Big Data science and the art of reputation management

August 5, 2014

By: John Onoda

The art of reputation management rests on the skills of communications professionals, the tools at their disposal and the raw material they have to work with. In the early days of public relations, the skills were mostly journalistic; the tools were typewriters and telephones; and the raw material consisted mostly of products and services offered by large companies. In recent decades, the skills are those of integrated marketing increasingly colored by familiarity with digital technologies; the tools are computers, mobile phones, laptops and social media; and the raw material is pretty much everything and anything.

What about in the future?

I can’t claim to have a crystal ball, but I feel that a period of great upheaval is approaching. Today, most people in our field are focused on social media’s transformative effect on marketing and public relations but I don’t see this as the main trigger.

I’ve been learning a lot about Big Data that leads me to view it as a game changer that will be as disruptive for communications professionals as the internet was when it first came into common usage. For those of you who don’t recall the days when we did all our work on actual pieces of paper and sent out news releases by snail mail, let me tell you, the change was profound. For more than a decade, people resisted the switch from analog to digital. Those who couldn’t change or wouldn’t change lost their jobs. New people with new skills took their places. The very nature of what we do to earn a living evolved radically.

Big Data has the potential to send a comparable shockwave through our industry. Right now, its potential is barely apparent and mostly understood as doing business as usual except with a lot more information; but that’s because people look at the power of numbers crunching through the lens of past experience. The big disruption will come as Big Data’s predictive and prescriptive capabilities become evident. The endgame of this will be that computers will make many of the decisions only human beings are making today.

What! Me replaced by a machine!

Venture capitalist Vinod Khosla has opined that Big Data will allow healthcare organizations to replace 80 percent of the decisions made by doctors. Machines will have all the knowledge of every medical publication, all research and all shared data banks on which to make judgments. Because their accuracy rate will be higher than mere humans, insurance companies will insist that fallible, flesh-and-blood healthcare professionals be disintermediated whenever the math indicates that the switch will benefit patients as well as the bottom line.

If doctors making complicated, life-and-death decisions about people can be replaced 80 percent of the time, how replaceable are communications professionals developing ways to inform and influence people regarding the purchase of products and services, voting for political candidates, working in the most efficient ways or supporting important public policy issues?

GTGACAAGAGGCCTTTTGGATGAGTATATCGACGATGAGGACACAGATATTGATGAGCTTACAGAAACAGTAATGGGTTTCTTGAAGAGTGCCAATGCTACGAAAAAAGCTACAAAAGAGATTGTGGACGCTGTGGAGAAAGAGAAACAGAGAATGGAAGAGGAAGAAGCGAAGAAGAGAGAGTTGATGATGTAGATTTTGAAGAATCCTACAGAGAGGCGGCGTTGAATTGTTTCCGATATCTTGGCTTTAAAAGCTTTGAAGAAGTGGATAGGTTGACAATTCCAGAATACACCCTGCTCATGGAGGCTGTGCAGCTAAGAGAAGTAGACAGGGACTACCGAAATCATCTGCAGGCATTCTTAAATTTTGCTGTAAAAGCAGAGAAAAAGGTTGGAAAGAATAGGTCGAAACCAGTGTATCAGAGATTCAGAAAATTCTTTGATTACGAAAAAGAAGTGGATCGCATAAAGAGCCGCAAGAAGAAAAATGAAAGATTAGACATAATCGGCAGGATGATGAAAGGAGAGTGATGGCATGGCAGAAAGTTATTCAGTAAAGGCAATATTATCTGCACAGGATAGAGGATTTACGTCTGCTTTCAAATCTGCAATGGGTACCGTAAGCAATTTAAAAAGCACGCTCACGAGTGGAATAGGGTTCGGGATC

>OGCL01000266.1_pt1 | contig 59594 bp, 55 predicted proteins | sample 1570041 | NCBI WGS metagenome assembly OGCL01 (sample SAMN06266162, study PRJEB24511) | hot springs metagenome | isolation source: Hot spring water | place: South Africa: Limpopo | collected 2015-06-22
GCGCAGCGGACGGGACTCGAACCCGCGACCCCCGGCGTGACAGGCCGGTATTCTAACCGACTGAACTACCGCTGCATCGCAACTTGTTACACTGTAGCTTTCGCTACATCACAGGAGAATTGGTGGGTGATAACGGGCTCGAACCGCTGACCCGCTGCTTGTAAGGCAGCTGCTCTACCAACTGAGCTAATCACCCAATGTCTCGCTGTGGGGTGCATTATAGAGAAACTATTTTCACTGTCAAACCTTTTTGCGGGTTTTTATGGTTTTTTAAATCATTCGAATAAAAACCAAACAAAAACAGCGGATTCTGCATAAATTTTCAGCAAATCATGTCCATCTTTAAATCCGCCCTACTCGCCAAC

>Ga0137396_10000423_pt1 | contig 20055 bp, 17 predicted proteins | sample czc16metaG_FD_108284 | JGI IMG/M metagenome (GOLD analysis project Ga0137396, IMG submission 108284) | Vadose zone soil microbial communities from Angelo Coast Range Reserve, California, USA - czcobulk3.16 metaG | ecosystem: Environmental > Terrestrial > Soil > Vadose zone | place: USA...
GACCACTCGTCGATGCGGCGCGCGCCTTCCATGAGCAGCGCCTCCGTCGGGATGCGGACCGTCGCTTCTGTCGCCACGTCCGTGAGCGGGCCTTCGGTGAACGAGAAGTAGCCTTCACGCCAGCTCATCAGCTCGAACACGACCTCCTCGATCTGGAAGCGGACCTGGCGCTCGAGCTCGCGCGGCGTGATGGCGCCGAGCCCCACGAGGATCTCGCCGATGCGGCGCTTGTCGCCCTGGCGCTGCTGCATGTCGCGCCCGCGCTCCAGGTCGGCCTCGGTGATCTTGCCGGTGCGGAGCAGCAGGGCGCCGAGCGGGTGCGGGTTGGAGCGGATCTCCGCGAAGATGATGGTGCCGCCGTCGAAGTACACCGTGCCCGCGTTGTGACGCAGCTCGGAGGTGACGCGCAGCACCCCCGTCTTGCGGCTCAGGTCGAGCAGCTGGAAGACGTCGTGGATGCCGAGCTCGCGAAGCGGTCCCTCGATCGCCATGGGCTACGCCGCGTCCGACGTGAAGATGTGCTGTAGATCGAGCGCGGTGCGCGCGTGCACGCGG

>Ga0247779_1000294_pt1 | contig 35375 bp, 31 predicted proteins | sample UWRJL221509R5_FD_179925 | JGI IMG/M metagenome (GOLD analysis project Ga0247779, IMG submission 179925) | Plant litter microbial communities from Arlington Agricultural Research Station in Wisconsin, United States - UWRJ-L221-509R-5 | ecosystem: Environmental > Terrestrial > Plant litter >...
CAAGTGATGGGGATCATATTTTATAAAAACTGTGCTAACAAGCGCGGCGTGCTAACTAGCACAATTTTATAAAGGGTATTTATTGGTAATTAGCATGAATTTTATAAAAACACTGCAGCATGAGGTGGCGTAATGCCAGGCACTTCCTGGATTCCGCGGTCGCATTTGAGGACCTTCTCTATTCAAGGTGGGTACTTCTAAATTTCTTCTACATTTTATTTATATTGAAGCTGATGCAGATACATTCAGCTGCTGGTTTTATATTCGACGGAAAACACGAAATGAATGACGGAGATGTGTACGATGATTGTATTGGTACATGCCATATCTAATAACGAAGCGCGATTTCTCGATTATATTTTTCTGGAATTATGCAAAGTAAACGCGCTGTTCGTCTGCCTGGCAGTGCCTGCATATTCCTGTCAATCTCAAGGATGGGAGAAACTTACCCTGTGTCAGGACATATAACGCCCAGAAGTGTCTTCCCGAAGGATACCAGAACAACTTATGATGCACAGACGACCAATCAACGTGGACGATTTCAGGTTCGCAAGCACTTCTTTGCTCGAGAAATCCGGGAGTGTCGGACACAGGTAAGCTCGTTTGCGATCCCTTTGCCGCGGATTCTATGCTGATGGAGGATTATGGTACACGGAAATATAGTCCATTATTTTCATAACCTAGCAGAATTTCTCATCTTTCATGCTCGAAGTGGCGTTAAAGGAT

Quite a bit, I think.

One recent example of Big Data disrupting traditional communications and marketing is the collaborative effort between Pantene, The Weather Channel and Walgreens. Based on the insight that many women check the weather first thing in the morning to determine its effect on their hair, an app was developed to provide The Weather Channel forecast for the day with a suggestion regarding the hair product (available at a nearby Walgreens store) most suitable for controlling unruly locks.

It worked. Many app users were relieved to surrender hair care decisions that they had been making all their adult life. These are decisions generations of marketing professionals have been battling to influence. Now, those who stay in the game will have to compete with algorithms. It will be a face-off of art versus science.

It’s already becoming clear that Big Data through the deployment of automated driving is going to replace a lot of decision-making in regard to daily transportation. Food consumption and health decisions will be influenced if not surrendered as apps provide ongoing coaching, advising and nagging. Match-making and dating behaviors are going to be increasingly altered by real-time computer intervention (Your date just told you a lie!).

If this is the future, we need to be thinking about the day when our boss has to choose between the communicators suggesting a new campaign and the data scientists who for the same money can develop an app that will achieve the results with statistically higher levels of stakeholder activation.

While it will take years before we reach this point, the time to begin preparing for it is now. There are things we can do to create alliances before relationships become adversarial or, failing that, to gain the upper hand, but the groundwork must be laid now.

John Onoda is a senior consultant with FleishmanHillard, working out of the San Francisco office. He is also a member of FleishmanHillard’s International Advisory Board. You can reach him at john.onoda@fleishman.com.